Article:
I must admit that I’m not one for making New Year’s resolutions. I love the crisp freshness that a New Year seems to bring with it. Not at all unlike freshly fallen snow, it deems the dry barrenness of a season’s close and cloaks it in a newness, preparing for something similar, though perhaps much unlike what has been seen before.
With the end of a year looming, it is only natural that one begins to think over the year passed and to hope of that which the new one will bring; much like as one does, expecting spring to soon come and thinking of the summer passed, all the while the snow still falls.
While my thoughts are not remiss with regards to this process, a ‘five-year plan’ is far from my vocabulary. In fact, when pressed with such a question, I can only admit to my hopes, without certainty. By all means, there can be plans, but I know, with certainty, that The LORD alone, will determine my steps, and thus whatever future I have will be whatever He wills.
I’m reminded of my time in the Netherlands. While images of bicycles, canals and windmills may flash through one’s mind, this modern-day Atlantis-of-sorts comes to my own for a different affair – the tulips.
Tulips are beautiful bulbs, much loved for their bright, bold colours quite attached to a structure of sweet simplicity. With Spring, they blossom and parade their brilliant hues quite proudly. Of course, they are entitled to such grandeur, as their former place in Dutch society strayed much further from merely adorning the ground; the bulbs were valued so, that they were actually used as currency!
I know very little of gardening. In fact, I can admit to being far from green-fingered. With animals, it’s a different story; though I’m sure only due to the fact that they can come to me or make some sort of noise, should they be in need of food or water or attention of some kind. Whereas plants, unfortunately, move very little if not at all, and I happen to forget of their existence. Nonetheless, I was informed of something, quite by chance about these motionless beings that I found rather intriguing:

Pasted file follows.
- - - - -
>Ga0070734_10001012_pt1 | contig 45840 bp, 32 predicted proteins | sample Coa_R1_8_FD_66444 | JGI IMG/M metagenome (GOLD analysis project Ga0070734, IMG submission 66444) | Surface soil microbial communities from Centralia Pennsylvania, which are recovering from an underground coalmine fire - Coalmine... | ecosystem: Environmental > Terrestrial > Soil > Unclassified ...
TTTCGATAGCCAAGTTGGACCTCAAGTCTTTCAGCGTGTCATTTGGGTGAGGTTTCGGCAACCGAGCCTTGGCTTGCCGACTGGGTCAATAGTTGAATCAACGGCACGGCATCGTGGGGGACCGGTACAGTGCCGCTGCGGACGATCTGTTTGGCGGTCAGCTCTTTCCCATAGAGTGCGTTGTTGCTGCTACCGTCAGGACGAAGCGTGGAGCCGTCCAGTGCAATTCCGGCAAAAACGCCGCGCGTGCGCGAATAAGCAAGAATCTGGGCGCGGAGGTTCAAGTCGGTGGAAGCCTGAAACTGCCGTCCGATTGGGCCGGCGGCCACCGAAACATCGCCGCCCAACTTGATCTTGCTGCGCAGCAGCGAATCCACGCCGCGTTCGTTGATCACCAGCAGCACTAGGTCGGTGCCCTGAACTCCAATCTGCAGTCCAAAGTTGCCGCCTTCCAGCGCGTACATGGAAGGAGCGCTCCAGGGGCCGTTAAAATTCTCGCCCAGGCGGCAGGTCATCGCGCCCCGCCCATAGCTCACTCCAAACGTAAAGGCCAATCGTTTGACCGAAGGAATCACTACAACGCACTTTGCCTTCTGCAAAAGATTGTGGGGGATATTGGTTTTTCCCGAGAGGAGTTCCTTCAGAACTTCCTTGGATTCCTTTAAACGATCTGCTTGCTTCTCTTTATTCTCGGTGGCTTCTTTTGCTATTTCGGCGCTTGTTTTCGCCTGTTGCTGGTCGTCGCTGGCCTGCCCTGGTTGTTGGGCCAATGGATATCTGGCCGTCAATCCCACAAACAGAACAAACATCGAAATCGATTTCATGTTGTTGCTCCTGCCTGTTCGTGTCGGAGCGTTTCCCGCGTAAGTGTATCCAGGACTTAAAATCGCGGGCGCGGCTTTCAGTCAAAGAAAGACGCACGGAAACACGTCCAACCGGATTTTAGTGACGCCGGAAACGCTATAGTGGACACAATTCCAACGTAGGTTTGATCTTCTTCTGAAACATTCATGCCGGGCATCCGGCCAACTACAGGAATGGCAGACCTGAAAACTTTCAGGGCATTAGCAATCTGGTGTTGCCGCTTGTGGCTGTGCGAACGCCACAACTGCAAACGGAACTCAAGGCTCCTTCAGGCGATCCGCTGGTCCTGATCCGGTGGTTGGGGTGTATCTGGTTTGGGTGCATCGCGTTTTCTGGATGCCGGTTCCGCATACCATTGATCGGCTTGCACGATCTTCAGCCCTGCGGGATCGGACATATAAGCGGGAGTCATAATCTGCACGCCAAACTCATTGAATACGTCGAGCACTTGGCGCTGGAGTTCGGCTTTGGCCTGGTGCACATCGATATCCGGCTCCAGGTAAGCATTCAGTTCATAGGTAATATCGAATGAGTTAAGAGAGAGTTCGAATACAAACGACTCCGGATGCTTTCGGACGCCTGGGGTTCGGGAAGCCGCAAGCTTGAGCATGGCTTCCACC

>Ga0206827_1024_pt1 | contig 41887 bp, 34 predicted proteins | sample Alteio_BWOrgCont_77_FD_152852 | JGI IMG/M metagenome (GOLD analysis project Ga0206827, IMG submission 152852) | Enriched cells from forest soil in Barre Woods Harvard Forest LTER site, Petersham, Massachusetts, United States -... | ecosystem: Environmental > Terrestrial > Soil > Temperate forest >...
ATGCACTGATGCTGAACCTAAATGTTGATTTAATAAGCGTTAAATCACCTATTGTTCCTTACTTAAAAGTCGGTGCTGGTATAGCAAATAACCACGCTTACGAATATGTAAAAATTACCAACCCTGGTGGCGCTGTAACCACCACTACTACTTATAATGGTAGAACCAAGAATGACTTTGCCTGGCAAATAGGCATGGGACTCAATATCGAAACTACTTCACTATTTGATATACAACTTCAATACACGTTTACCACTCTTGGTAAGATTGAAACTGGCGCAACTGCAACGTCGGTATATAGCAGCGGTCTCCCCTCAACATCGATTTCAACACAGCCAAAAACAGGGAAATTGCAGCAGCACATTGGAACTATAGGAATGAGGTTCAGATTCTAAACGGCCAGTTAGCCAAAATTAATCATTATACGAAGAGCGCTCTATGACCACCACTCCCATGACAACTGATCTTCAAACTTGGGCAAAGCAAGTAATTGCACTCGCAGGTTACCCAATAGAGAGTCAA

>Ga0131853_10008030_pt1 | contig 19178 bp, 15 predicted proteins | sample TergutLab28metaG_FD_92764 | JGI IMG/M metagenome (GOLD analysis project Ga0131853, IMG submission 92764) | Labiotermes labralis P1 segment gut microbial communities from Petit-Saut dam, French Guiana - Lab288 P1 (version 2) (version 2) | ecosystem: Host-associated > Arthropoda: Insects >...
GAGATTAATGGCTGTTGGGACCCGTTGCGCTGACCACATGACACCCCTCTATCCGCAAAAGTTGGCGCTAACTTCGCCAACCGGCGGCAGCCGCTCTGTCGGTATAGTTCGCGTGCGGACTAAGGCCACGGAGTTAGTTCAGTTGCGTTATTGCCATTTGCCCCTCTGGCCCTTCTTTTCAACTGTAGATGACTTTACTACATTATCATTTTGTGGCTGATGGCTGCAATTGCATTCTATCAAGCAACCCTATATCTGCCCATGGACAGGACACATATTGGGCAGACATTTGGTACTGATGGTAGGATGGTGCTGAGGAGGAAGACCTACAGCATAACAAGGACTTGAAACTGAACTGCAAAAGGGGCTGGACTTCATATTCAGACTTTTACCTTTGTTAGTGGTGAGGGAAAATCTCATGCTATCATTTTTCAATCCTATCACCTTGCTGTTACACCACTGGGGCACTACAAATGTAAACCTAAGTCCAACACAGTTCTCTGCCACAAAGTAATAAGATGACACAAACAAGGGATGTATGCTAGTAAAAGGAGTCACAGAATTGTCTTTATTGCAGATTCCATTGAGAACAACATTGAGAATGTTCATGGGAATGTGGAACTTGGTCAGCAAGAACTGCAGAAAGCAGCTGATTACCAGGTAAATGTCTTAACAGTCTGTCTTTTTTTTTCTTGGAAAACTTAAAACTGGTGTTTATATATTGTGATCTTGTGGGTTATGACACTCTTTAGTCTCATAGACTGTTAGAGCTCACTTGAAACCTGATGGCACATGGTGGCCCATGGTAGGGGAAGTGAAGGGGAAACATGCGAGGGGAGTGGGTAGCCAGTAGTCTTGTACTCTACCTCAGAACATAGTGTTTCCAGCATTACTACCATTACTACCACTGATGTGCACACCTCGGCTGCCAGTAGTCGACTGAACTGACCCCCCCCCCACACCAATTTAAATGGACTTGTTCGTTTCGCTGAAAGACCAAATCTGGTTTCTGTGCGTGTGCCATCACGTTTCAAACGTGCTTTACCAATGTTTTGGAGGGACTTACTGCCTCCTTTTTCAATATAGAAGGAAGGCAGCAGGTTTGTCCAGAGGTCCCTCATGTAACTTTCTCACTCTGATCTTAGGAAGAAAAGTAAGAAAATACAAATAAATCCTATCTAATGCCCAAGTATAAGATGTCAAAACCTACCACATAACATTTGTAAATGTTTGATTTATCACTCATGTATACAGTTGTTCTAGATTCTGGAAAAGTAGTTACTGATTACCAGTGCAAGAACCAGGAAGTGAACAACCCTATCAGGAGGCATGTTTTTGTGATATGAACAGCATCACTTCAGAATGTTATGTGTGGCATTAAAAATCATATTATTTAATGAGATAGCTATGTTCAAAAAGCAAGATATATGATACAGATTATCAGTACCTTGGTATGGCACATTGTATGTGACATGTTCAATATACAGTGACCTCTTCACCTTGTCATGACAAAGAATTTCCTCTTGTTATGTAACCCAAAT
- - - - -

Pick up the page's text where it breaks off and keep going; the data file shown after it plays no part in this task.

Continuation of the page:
Many plants count, of course, on the weather in order to grow: sunlight for energy and rain for water – though neither too little, nor too much, of either; likewise, wind and seasons pay their heed to influence. In the Northern Hemisphere, this is no different, but what surprised me was that the new seeds – or, in the case of tulips, bulbs – additionally needed something in particular in order to begin to grow. The frost.
Much like how a lioness knows instinctively how to hunt, with it being within her nature – these flowers await the frost, as a man awaits the answer to a proposal; not willing to move or alter circumstance until he has attained all he is wanting and waiting for. Only once the icy lace has spread about the ground and the plant trusts that spring certainly is on its way, will the flower-to-be take root and begin to grow.
Now, perhaps you knew this already, but if you’re anything like me, you might find that depiction something of an amazing image – the fact that something so delicate and beautiful might come up only after the harshest of experience. The newness may only arise after an ending and the freshness arrives after the covering of cleanliness.
How beautiful it is to think of Our Saviour, who, on Calvary’s mount, stretched out His arms to cover us; that the ending of His life on that cross, followed by His resurrection, became the start of the New Covenant, in which people may know God – The Creator – as a Father; and that the blood that He bled, in the harshest of deaths, brought about the most beautiful life.
Much like the tulips of Amsterdam, we, as people, are in great need of something like the frost; something that will cover us and bring about something new and fresh and good. Rather than a some-thing, however, we need Some-One; we need Jesus.
Life – like a flower – is delicate, bold, beautiful and fleeting; we are – dust to dust and ashes to ashes – here one day and gone the next. As the snow falls in January and I trust that the sun will shine warmer in July, I must trust that my year ahead rests in the Hands of the One who covers the earth in sunshine and blankets the ground in frost, so that, in a season soon to come, new life will spring up in abundance.
As He puts to rest the things of my past, He never fails to bring about a new thing. LAMENTATIONS 3:22-24 puts it like this:
‘Because of the LORD’s great love, we are not consumed, for his compassions never fail. They are new every morning; great is your faithfulness. I say to myself, “The LORD is my portion; therefore I will wait for him.”’
How I long to be known for waiting on God – not in a passive sense, such as failing to act when someone needs something or if something needs be done, but for entrusting my unknown future to a Known God.
I don’t doubt that many a season we will each experience in our lives. There will be times of joy and times of sorrow; times to sing and times to be still. Though, in those harshest of seasons, where it seems that the frost has come to swallow up all that summer had so joyfully displayed, we ought to remember that without it, there could be no spring and no new life to look forward to. God is still at work.